Brief Review of The Starfish and the Spider by Ori Brafman

Friday Musings

starfish_5_v1Title of Book: The Starfish and the Spider: The Unstoppable Power of Leaderless Organizations, by Ori Brafman, (Portfolio, 2006)

Overview: The book is about “what happens when no one is in charge” (p.5). It is about empowering people by eliminating hierarchies that stifle personal responsibility and initiative. It is about the counter-intuitive notion that decentralized system have a power to endure and effect change.

Critique: Excellent and thought provoking book. I loved the illustrations from Apache history and Napster. Many of the principles and suggestion are relevant to ministry and empowering the faithful to own their priesthood as believers. At the same time, the book seems to advocate that modern culture is now placing greater demands on organizations to be leaderless, to have no governing authority, and to have almost no corrective impulse.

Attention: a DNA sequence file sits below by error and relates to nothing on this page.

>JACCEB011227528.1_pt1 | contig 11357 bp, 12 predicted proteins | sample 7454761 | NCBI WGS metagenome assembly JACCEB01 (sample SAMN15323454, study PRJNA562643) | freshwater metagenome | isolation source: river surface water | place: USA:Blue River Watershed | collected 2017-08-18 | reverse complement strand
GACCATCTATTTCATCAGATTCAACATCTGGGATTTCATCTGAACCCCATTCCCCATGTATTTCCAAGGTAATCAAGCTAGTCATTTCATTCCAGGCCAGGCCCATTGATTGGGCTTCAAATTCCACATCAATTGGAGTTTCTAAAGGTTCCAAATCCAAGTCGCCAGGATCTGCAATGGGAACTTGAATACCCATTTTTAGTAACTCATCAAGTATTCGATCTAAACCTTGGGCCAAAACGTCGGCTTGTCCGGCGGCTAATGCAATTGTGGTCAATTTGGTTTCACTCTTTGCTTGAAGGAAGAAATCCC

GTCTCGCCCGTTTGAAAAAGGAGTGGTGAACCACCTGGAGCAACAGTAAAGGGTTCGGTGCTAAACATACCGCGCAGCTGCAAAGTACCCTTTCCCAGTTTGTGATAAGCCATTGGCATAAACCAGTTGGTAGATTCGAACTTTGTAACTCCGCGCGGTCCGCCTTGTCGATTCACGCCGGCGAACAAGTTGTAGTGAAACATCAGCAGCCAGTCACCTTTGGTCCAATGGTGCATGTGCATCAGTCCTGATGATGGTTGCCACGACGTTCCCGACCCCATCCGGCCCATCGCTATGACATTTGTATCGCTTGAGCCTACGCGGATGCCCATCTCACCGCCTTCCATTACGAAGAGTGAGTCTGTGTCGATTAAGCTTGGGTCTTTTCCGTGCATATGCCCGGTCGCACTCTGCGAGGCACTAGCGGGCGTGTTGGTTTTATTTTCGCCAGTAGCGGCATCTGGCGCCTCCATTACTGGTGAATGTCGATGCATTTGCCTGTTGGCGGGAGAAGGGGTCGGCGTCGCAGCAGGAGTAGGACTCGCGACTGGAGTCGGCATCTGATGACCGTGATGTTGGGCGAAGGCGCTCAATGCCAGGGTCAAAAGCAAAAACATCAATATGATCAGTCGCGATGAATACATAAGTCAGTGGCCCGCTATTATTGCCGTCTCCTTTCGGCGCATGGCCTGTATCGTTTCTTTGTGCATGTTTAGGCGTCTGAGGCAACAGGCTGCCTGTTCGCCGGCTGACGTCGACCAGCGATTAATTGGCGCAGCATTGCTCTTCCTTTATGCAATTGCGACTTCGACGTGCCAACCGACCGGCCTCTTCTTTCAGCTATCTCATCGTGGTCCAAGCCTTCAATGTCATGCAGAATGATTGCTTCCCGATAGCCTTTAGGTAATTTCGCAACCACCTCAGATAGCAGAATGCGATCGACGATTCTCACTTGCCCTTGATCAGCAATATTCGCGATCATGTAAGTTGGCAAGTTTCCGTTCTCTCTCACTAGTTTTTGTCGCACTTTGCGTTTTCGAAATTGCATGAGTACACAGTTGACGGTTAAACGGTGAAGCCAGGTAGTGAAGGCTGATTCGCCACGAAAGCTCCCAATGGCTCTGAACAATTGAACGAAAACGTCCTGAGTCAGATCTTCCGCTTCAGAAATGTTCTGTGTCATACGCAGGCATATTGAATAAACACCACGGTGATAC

But the Bible is not anti-leadership. It is pro leader, pro leadership, recognizes the need for authority (that is not coercive) and correction (that is loving and mission oriented).

Two Applications:

  1. Find ways to move mission from the leaders to the led. The more the led own the mission, the better for the mission.
  2. Push all the functions of ministry that you can to the edges so that leadership can be decentralized and more life-context related.

Best Quotes: “When you give people freedom, you get chaos, but you also get incredible creativity. Because everyone tries to contribute to the community, you get a great variety of expression.” (p. 81.)

“A catalyst develops an idea, shares it with others, and leads by example.” (p. 94)

“Catalysts are bound to rock the boat. They are much better at being agents of change than guardians of tradition. Catalysts do well in situations that call for radical change and creative thinking. They bring innovation, but they’re likely to create a certain amount of chaos and ambiguity. Put them into a structured environment, and they might suffocate. But let them dream and they’ll thrive.” (p. 131)

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